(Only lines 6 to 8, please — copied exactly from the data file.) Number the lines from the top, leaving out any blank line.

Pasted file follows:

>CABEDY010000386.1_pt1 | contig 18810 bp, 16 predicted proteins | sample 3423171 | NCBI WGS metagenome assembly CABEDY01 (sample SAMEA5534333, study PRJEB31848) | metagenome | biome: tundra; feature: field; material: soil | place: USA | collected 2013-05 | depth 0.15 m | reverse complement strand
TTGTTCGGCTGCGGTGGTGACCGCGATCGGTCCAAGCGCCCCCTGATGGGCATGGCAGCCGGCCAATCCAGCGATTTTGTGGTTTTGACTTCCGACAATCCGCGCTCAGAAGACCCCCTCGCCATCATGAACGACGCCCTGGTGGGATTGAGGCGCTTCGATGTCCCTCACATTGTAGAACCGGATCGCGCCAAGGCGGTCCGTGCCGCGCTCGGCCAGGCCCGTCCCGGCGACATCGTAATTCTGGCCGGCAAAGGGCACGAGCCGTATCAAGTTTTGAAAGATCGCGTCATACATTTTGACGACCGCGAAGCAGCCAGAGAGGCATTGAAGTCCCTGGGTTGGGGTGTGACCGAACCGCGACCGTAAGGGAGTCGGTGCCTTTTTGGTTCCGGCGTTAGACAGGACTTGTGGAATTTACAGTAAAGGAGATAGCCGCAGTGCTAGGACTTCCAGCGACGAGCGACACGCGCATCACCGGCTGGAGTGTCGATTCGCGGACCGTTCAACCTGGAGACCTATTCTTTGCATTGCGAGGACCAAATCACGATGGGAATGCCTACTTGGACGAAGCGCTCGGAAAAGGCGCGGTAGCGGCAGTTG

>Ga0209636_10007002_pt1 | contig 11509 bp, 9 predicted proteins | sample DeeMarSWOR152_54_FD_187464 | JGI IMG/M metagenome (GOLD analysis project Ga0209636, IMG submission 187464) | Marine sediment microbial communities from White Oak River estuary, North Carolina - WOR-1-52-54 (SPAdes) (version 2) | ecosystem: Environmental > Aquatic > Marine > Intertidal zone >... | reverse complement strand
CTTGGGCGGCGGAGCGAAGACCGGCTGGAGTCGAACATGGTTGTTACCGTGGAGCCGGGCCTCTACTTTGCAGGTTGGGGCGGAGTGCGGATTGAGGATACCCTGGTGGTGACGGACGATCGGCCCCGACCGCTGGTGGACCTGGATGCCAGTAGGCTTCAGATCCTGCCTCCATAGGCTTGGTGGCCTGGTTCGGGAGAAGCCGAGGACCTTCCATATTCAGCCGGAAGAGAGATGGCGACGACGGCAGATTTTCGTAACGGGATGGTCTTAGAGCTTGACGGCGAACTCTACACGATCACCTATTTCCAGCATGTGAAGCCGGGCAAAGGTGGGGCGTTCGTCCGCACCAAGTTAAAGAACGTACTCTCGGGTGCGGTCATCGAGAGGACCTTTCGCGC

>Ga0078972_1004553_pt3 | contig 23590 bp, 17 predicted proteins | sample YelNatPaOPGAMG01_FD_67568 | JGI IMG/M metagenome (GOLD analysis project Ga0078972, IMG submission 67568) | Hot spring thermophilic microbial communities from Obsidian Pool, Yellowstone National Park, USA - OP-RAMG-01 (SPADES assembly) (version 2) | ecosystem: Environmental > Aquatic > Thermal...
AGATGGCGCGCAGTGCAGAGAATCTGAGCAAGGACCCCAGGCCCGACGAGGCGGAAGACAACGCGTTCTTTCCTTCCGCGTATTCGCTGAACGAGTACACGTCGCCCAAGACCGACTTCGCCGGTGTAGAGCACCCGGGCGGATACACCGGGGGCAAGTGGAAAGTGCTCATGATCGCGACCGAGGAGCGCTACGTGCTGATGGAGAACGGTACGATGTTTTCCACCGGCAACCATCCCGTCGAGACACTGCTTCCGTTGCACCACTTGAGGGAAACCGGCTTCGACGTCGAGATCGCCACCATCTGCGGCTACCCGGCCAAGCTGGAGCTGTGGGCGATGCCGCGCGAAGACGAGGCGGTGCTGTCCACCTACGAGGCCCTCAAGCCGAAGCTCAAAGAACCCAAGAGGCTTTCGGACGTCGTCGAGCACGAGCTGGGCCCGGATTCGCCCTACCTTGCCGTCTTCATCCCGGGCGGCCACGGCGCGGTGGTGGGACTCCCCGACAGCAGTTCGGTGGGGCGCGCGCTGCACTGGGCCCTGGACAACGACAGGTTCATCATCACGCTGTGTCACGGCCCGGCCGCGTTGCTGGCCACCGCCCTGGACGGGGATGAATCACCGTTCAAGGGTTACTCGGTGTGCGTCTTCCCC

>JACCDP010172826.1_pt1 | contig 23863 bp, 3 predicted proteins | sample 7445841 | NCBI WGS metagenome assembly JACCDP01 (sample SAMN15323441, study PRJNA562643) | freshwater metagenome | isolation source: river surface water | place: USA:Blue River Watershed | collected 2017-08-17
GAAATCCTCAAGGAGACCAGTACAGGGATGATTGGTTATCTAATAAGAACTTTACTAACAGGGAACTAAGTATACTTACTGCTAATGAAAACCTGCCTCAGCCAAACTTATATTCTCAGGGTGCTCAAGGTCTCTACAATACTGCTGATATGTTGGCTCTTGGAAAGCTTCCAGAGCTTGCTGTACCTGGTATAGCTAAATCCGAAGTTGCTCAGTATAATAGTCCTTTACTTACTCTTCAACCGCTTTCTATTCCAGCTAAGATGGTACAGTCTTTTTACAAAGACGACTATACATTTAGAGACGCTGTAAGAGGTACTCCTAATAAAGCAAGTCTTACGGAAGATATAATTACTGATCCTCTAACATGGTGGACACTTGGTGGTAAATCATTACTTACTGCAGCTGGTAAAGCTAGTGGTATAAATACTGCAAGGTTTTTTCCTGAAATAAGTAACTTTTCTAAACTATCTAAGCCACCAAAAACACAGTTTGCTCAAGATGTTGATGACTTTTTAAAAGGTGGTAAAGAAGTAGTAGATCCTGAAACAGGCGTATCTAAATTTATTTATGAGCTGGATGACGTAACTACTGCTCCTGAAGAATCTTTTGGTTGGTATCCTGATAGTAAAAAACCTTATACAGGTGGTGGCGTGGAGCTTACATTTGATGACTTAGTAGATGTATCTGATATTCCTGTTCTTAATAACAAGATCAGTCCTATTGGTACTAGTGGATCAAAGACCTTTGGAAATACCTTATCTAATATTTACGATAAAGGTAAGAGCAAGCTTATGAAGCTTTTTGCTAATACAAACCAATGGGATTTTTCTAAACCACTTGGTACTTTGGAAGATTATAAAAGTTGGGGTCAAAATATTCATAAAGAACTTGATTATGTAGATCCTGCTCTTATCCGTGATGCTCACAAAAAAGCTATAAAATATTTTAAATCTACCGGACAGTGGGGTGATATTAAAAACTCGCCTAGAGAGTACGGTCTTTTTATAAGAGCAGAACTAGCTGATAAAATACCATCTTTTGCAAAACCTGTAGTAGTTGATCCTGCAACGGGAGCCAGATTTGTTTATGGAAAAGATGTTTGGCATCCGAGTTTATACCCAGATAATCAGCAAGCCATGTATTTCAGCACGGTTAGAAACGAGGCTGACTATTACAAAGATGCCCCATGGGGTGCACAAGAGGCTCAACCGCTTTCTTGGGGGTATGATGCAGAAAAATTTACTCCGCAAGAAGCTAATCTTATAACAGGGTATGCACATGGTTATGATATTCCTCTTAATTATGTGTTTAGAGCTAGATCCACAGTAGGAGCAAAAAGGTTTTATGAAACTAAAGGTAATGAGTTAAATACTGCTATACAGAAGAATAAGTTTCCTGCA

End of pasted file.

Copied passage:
AGATGGCGCGCAGTGCAGAGAATCTGAGCAAGGACCCCAGGCCCGACGAGGCGGAAGACAACGCGTTCTTTCCTTCCGCGTATTCGCTGAACGAGTACACGTCGCCCAAGACCGACTTCGCCGGTGTAGAGCACCCGGGCGGATACACCGGGGGCAAGTGGAAAGTGCTCATGATCGCGACCGAGGAGCGCTACGTGCTGATGGAGAACGGTACGATGTTTTCCACCGGCAACCATCCCGTCGAGACACTGCTTCCGTTGCACCACTTGAGGGAAACCGGCTTCGACGTCGAGATCGCCACCATCTGCGGCTACCCGGCCAAGCTGGAGCTGTGGGCGATGCCGCGCGAAGACGAGGCGGTGCTGTCCACCTACGAGGCCCTCAAGCCGAAGCTCAAAGAACCCAAGAGGCTTTCGGACGTCGTCGAGCACGAGCTGGGCCCGGATTCGCCCTACCTTGCCGTCTTCATCCCGGGCGGCCACGGCGCGGTGGTGGGACTCCCCGACAGCAGTTCGGTGGGGCGCGCGCTGCACTGGGCCCTGGACAACGACAGGTTCATCATCACGCTGTGTCACGGCCCGGCCGCGTTGCTGGCCACCGCCCTGGACGGGGATGAATCACCGTTCAAGGGTTACTCGGTGTGCGTCTTCCCC

>JACCDP010172826.1_pt1 | contig 23863 bp, 3 predicted proteins | sample 7445841 | NCBI WGS metagenome assembly JACCDP01 (sample SAMN15323441, study PRJNA562643) | freshwater metagenome | isolation source: river surface water | place: USA:Blue River Watershed | collected 2017-08-17
GAAATCCTCAAGGAGACCAGTACAGGGATGATTGGTTATCTAATAAGAACTTTACTAACAGGGAACTAAGTATACTTACTGCTAATGAAAACCTGCCTCAGCCAAACTTATATTCTCAGGGTGCTCAAGGTCTCTACAATACTGCTGATATGTTGGCTCTTGGAAAGCTTCCAGAGCTTGCTGTACCTGGTATAGCTAAATCCGAAGTTGCTCAGTATAATAGTCCTTTACTTACTCTTCAACCGCTTTCTATTCCAGCTAAGATGGTACAGTCTTTTTACAAAGACGACTATACATTTAGAGACGCTGTAAGAGGTACTCCTAATAAAGCAAGTCTTACGGAAGATATAATTACTGATCCTCTAACATGGTGGACACTTGGTGGTAAATCATTACTTACTGCAGCTGGTAAAGCTAGTGGTATAAATACTGCAAGGTTTTTTCCTGAAATAAGTAACTTTTCTAAACTATCTAAGCCACCAAAAACACAGTTTGCTCAAGATGTTGATGACTTTTTAAAAGGTGGTAAAGAAGTAGTAGATCCTGAAACAGGCGTATCTAAATTTATTTATGAGCTGGATGACGTAACTACTGCTCCTGAAGAATCTTTTGGTTGGTATCCTGATAGTAAAAAACCTTATACAGGTGGTGGCGTGGAGCTTACATTTGATGACTTAGTAGATGTATCTGATATTCCTGTTCTTAATAACAAGATCAGTCCTATTGGTACTAGTGGATCAAAGACCTTTGGAAATACCTTATCTAATATTTACGATAAAGGTAAGAGCAAGCTTATGAAGCTTTTTGCTAATACAAACCAATGGGATTTTTCTAAACCACTTGGTACTTTGGAAGATTATAAAAGTTGGGGTCAAAATATTCATAAAGAACTTGATTATGTAGATCCTGCTCTTATCCGTGATGCTCACAAAAAAGCTATAAAATATTTTAAATCTACCGGACAGTGGGGTGATATTAAAAACTCGCCTAGAGAGTACGGTCTTTTTATAAGAGCAGAACTAGCTGATAAAATACCATCTTTTGCAAAACCTGTAGTAGTTGATCCTGCAACGGGAGCCAGATTTGTTTATGGAAAAGATGTTTGGCATCCGAGTTTATACCCAGATAATCAGCAAGCCATGTATTTCAGCACGGTTAGAAACGAGGCTGACTATTACAAAGATGCCCCATGGGGTGCACAAGAGGCTCAACCGCTTTCTTGGGGGTATGATGCAGAAAAATTTACTCCGCAAGAAGCTAATCTTATAACAGGGTATGCACATGGTTATGATATTCCTCTTAATTATGTGTTTAGAGCTAGATCCACAGTAGGAGCAAAAAGGTTTTATGAAACTAAAGGTAATGAGTTAAATACTGCTATACAGAAGAATAAGTTTCCTGCA